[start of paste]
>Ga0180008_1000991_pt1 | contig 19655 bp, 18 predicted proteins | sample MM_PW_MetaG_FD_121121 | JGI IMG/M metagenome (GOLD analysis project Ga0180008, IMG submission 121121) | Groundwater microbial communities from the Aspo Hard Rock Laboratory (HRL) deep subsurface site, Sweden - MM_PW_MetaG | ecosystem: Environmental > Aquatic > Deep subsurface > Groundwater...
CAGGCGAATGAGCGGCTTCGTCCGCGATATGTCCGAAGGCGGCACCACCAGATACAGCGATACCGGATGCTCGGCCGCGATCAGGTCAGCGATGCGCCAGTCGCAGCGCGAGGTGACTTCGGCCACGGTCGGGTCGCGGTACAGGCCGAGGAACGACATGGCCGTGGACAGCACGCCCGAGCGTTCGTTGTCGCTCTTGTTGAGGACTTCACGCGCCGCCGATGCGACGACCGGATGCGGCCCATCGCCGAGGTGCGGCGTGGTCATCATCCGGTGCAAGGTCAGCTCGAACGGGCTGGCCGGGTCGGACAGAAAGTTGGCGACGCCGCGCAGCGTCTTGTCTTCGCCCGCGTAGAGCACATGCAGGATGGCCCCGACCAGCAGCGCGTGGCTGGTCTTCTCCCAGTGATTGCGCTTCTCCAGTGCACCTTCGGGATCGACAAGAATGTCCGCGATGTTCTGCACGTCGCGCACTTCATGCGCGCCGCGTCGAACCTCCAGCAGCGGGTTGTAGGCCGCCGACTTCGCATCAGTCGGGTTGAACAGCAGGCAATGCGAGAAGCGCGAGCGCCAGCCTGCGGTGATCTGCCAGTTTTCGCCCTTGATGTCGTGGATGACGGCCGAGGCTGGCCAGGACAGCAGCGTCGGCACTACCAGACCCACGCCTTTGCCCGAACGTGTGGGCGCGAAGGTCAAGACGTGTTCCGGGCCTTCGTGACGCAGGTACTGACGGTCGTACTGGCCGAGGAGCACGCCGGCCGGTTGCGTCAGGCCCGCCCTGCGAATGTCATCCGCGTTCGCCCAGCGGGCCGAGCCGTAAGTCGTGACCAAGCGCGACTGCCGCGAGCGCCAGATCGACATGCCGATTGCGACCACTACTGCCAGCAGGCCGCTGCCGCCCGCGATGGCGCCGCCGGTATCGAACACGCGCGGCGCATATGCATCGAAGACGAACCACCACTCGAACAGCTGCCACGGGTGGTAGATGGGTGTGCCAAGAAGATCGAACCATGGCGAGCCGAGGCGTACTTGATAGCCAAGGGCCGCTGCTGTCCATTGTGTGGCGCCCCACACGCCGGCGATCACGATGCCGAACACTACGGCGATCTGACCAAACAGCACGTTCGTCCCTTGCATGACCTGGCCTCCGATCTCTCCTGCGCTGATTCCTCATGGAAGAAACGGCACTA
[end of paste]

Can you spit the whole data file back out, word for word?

>Ga0180008_1000991_pt1 | contig 19655 bp, 18 predicted proteins | sample MM_PW_MetaG_FD_121121 | JGI IMG/M metagenome (GOLD analysis project Ga0180008, IMG submission 121121) | Groundwater microbial communities from the Aspo Hard Rock Laboratory (HRL) deep subsurface site, Sweden - MM_PW_MetaG | ecosystem: Environmental > Aquatic > Deep subsurface > Groundwater...
CAGGCGAATGAGCGGCTTCGTCCGCGATATGTCCGAAGGCGGCACCACCAGATACAGCGATACCGGATGCTCGGCCGCGATCAGGTCAGCGATGCGCCAGTCGCAGCGCGAGGTGACTTCGGCCACGGTCGGGTCGCGGTACAGGCCGAGGAACGACATGGCCGTGGACAGCACGCCCGAGCGTTCGTTGTCGCTCTTGTTGAGGACTTCACGCGCCGCCGATGCGACGACCGGATGCGGCCCATCGCCGAGGTGCGGCGTGGTCATCATCCGGTGCAAGGTCAGCTCGAACGGGCTGGCCGGGTCGGACAGAAAGTTGGCGACGCCGCGCAGCGTCTTGTCTTCGCCCGCGTAGAGCACATGCAGGATGGCCCCGACCAGCAGCGCGTGGCTGGTCTTCTCCCAGTGATTGCGCTTCTCCAGTGCACCTTCGGGATCGACAAGAATGTCCGCGATGTTCTGCACGTCGCGCACTTCATGCGCGCCGCGTCGAACCTCCAGCAGCGGGTTGTAGGCCGCCGACTTCGCATCAGTCGGGTTGAACAGCAGGCAATGCGAGAAGCGCGAGCGCCAGCCTGCGGTGATCTGCCAGTTTTCGCCCTTGATGTCGTGGATGACGGCCGAGGCTGGCCAGGACAGCAGCGTCGGCACTACCAGACCCACGCCTTTGCCCGAACGTGTGGGCGCGAAGGTCAAGACGTGTTCCGGGCCTTCGTGACGCAGGTACTGACGGTCGTACTGGCCGAGGAGCACGCCGGCCGGTTGCGTCAGGCCCGCCCTGCGAATGTCATCCGCGTTCGCCCAGCGGGCCGAGCCGTAAGTCGTGACCAAGCGCGACTGCCGCGAGCGCCAGATCGACATGCCGATTGCGACCACTACTGCCAGCAGGCCGCTGCCGCCCGCGATGGCGCCGCCGGTATCGAACACGCGCGGCGCATATGCATCGAAGACGAACCACCACTCGAACAGCTGCCACGGGTGGTAGATGGGTGTGCCAAGAAGATCGAACCATGGCGAGCCGAGGCGTACTTGATAGCCAAGGGCCGCTGCTGTCCATTGTGTGGCGCCCCACACGCCGGCGATCACGATGCCGAACACTACGGCGATCTGACCAAACAGCACGTTCGTCCCTTGCATGACCTGGCCTCCGATCTCTCCTGCGCTGATTCCTCATGGAAGAAACGGCACTA